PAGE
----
Running time: 103 minutes
Starring: Karen Gillan, Brenton Thwaites, Katee Sackhoff, Rory Cochrane, Annalise Basso, Garrett Ryan, James Lafferty, Miguel Sandoval.
Director: Mike Flanagan.
Released: June 13 (UK & Ireland)
FRIDAY the 13th of June will be exceedingly unlucky for cinemagoers who hand over hard-earned cash in exchange for ghoulish thrills and spills in Oculus.
Writer-director Mike Flanagan's ham-fisted take on a haunted house creaks with predictability, and jump-out-of-your-seat scares are perilously thin on the ground.
The script, co-written by Jeff Howard, unfolds in parallel timelines set 11 years apart and the boundary between fantasy and reality becomes so blurred that it's impossible to make sense of the on-screen madness until the end credits roll.
That said, it's abundantly clear where Flanagan's lumbering picture is headed and which two-dimensional characters must be slain, sparing them and us from swathes of risible dialogue that might convince some viewers they are watching a comedy.
Scottish actress Karen Gillan, who is best known for her time-travelling exploits alongside Matt Smith in Doctor Who, sports a solid American accent as the film's terrified heroine.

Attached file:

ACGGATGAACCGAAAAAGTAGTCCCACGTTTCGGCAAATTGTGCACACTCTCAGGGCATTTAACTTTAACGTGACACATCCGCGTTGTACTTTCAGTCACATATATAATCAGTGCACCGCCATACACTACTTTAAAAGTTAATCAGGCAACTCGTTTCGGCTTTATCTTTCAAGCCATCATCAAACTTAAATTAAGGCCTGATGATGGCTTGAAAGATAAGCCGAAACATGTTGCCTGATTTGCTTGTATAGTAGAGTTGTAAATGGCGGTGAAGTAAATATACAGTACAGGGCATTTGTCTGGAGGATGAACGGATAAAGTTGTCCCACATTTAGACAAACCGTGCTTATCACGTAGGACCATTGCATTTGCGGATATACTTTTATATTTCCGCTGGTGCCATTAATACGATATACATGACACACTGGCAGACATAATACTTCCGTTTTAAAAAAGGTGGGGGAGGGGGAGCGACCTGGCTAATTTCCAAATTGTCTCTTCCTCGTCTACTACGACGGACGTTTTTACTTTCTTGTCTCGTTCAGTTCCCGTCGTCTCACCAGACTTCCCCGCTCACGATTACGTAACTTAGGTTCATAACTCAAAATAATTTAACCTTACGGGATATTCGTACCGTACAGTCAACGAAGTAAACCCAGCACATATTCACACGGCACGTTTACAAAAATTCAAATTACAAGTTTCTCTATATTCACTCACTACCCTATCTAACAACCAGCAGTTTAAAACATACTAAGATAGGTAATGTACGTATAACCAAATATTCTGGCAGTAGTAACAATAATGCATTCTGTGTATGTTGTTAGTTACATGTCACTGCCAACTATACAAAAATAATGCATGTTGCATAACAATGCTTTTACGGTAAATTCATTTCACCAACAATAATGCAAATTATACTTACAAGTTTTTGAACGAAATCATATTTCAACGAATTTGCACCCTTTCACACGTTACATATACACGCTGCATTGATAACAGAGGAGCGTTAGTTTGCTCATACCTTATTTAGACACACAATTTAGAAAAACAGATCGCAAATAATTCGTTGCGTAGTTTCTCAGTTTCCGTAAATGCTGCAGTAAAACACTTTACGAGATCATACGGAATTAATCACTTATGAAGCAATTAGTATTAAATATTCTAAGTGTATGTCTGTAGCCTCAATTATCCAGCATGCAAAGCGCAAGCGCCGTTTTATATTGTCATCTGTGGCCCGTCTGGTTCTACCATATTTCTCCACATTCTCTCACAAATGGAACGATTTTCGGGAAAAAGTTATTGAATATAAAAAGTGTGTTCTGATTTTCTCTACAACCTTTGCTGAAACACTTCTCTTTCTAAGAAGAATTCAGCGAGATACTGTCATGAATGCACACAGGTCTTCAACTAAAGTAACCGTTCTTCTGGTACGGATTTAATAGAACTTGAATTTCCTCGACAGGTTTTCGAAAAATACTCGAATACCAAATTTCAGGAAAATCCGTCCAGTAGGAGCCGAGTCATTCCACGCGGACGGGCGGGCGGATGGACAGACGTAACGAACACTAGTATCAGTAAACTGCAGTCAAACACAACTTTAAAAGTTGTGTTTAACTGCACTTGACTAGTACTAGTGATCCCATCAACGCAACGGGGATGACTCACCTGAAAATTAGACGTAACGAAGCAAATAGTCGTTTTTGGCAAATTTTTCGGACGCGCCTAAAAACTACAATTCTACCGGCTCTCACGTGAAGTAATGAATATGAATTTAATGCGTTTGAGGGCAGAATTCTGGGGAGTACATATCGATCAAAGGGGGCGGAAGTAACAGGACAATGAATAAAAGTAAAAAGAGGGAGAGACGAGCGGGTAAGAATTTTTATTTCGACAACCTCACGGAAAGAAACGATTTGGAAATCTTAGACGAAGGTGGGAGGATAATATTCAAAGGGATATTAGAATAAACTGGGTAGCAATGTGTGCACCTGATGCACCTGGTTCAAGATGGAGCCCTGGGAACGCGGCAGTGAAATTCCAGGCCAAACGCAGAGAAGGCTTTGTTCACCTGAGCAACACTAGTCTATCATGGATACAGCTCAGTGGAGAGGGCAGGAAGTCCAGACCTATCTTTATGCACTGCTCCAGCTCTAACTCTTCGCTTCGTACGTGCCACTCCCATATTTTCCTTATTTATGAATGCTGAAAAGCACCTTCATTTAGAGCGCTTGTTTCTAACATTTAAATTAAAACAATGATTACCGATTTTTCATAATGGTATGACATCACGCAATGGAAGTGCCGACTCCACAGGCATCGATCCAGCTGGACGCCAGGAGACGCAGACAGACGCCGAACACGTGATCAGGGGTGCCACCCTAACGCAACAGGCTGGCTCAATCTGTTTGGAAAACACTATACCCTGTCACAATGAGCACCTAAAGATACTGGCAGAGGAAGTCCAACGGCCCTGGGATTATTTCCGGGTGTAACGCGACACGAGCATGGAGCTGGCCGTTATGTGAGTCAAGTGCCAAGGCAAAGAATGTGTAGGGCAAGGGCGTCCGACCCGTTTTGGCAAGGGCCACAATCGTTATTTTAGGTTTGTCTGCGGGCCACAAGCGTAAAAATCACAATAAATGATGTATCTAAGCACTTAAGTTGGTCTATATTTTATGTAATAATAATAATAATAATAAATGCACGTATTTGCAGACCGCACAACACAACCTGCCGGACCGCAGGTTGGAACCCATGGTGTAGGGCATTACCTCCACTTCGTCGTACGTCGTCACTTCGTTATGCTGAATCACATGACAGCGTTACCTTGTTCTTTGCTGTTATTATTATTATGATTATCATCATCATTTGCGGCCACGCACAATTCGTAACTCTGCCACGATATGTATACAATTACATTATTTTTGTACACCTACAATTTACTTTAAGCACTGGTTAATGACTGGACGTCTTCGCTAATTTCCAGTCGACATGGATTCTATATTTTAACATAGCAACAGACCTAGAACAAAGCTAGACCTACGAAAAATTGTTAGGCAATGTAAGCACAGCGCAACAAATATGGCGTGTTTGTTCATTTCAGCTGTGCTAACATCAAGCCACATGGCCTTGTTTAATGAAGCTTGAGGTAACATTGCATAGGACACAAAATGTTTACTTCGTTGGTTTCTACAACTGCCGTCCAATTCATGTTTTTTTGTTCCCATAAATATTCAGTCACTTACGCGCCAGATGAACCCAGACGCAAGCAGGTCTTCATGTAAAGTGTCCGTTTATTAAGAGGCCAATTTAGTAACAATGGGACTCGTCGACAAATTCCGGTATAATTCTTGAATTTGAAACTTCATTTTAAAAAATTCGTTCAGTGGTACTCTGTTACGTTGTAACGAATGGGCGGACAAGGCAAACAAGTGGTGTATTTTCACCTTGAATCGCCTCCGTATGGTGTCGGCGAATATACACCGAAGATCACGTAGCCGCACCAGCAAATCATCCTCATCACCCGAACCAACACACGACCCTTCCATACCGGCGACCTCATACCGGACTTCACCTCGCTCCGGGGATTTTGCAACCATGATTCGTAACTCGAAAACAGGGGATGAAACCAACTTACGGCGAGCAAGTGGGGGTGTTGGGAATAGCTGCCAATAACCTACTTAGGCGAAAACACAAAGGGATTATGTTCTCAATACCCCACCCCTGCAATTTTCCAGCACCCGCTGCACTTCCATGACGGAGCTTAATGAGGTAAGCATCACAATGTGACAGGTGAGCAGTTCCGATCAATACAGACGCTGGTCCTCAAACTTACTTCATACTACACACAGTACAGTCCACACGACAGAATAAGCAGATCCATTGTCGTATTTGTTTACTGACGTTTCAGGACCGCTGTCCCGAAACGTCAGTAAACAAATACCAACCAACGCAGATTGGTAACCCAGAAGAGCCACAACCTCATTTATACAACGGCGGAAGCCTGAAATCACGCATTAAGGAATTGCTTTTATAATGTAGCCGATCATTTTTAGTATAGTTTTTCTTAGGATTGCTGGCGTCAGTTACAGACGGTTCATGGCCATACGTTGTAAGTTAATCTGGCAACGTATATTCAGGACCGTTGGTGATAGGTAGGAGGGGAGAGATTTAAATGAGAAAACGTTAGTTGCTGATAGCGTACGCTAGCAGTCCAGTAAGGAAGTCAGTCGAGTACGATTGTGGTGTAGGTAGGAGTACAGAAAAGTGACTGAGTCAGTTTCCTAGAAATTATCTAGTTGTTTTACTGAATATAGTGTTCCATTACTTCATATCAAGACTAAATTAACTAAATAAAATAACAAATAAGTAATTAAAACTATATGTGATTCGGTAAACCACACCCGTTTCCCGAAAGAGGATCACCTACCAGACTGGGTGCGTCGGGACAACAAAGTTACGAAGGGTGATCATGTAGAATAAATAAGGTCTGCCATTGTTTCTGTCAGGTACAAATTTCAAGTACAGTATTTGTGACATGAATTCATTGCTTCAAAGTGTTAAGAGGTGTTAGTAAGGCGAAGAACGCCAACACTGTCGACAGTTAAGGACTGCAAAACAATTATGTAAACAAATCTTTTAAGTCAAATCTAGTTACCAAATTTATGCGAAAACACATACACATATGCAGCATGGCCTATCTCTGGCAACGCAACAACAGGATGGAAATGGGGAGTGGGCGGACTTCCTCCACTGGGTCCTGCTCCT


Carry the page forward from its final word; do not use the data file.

She draws upon a repertoire of wide-eyed stares and pitiful whimpers as her protagonist battles valiantly against the ultimate manifestation of evil: an antique mirror.
Oculus opens with 13-year-old Kaylie (Annalise Basso) and her 10-year-old brother Tim (Garrett Ryan) cowering in a bedroom.
They open the door and see their father Alan (Rory Cochrane) prowling in a homicidal daze, having just shot his wife Marie (Katee Sackhoff).
Sensing an opportunity to escape, the youngsters run for the front door...
In the present-day, 21-year-old Tim (now played by Brenton Thwaites) is released from St Aidan's Mental Facility, having come to terms with his horrific childhood.
"It's important you connect with your sister," Dr Graham (Miguel Sandoval) tells Tim. "It's more important you protect your recovery."
Tim is released into the care of sibling Kaylie (now played by Gillan), who works in an auction house.
She is convinced that a mirror drove their old man to murder and she has acquired the supposedly possessed looking glass with the intention of smashing it to smithereens at their childhood home.
Kaylie intends to document the destruction on video cameras placed around the homestead.
"We were kids! We made up a sick story to hide the fact our father was a killer!" rages Tim, who is reluctant to delve into fractured memories of the past.
Oculus doesn't play fair, creating nightmarish dreams within dreams within dreams that test our resolve.
Pacing is sluggish and from the moment the siblings venture back into the house that brought them anguish, we know one or both of them are certain to leave in a coroner's bag.
Gillan and Thwaites don't have sufficient screen time to forge credible on-screen chemistry so it's hard to invest our emotions in their survival.
A blood-soaked finale intentionally leaves the door ajar for a sequel, which should never see the light of day.